We've written already about the 2011 Chevrolet Cruze Eco high-mileage model launched at the New York Auto Show. Now we've had a chance to sit down with Gary Altman, GM's vehicle chief engineer for compact cars-North America, and find out exactly how they did it.
In addition to predictable tweaks--tires with lower rolling-resistance, and a higher sixth gear in the manual transmission--the vehicle engineers focused intently on cutting total weight.
They fitted lightweight 17-inch aluminum wheels, and used special speaker magnets made of an alloy of neodymium, a rare earth, plus iron and boron. Together, those two measures saved roughly 25 pounds.
The engineering team also took some unusual steps they plan to roll out across the entire Cruze line. They specified a smaller weld tip on the body-assembly robots, trimmed roughly 1 millimeter (less than 10 percent) off the weld flanges between panels, and scalloped the flanges to reduce excess metal between weld points. They also "selectively" reduced the gauge of the steel in unstressed panels.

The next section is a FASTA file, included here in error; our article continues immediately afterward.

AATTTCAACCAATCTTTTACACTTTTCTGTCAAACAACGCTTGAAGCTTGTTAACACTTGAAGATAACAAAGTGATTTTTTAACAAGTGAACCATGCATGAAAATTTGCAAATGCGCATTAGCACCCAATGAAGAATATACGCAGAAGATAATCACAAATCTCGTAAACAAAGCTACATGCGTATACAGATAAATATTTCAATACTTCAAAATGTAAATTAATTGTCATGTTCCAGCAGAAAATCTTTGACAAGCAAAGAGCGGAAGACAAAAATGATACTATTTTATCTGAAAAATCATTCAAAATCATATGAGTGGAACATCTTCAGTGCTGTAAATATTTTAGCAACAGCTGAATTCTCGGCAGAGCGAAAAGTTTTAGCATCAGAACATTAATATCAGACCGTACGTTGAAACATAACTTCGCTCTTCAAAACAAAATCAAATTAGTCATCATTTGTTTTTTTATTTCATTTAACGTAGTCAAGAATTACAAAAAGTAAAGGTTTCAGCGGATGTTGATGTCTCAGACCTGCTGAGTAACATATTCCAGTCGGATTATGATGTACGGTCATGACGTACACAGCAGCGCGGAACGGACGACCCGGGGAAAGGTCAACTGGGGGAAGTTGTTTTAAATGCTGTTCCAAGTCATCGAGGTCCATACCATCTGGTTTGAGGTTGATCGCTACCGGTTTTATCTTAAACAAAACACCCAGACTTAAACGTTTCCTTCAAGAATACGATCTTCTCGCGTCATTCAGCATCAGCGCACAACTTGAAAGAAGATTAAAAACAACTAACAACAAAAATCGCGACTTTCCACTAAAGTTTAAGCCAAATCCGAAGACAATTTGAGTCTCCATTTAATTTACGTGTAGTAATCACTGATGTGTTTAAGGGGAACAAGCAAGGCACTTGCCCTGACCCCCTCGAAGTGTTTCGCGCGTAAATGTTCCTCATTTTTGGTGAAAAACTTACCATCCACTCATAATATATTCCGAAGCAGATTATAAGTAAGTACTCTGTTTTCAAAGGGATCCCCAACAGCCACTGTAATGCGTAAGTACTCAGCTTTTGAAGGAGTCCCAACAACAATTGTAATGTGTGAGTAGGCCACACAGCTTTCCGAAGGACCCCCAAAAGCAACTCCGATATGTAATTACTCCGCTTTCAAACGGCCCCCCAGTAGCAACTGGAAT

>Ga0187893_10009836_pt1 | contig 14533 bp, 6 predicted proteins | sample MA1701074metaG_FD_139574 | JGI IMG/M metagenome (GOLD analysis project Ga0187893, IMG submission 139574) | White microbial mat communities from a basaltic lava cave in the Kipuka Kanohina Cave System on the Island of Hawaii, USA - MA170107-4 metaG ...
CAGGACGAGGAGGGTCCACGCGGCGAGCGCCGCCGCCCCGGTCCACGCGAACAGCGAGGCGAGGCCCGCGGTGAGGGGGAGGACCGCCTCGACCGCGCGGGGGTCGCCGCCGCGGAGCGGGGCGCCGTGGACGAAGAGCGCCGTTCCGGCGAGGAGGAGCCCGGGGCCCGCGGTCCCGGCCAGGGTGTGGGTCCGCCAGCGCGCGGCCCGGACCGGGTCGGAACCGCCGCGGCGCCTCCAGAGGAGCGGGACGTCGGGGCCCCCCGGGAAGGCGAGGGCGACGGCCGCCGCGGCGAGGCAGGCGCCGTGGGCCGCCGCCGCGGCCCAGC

The changes to the steel panel thickness and weld flanges gave an additional 25 pounds (or 11.5 kilograms to the engineers). Some of the steps came from an innovation pioneered in Europe, on the previous-generation Saturn Astra.
While those steelwork changes are being pioneered on Cruze
Volt shells built in Lordstown, Ohio, they will be applied to other Cruze Volt shells in other locations, including those from European and Korean assembly plants.
For motive power, the 2011 Chevrolet Cruze Eco uses a small 1.4-liter engine with variable valve timing, which is turbocharged to extract 138 horsepower.
Other modifications from the standard 2011 Cruze aimed to reduce the vehicle's aerodynamic drag. They include:
While mileage figures for Eco models fitted with a six-speed automatic transmission haven't yet been released, Chevy expects the automatic 2011 Cruze Eco to do 0-to-60-mph in about 9 seconds. A version with a manual transmission model will be roughly one second slower.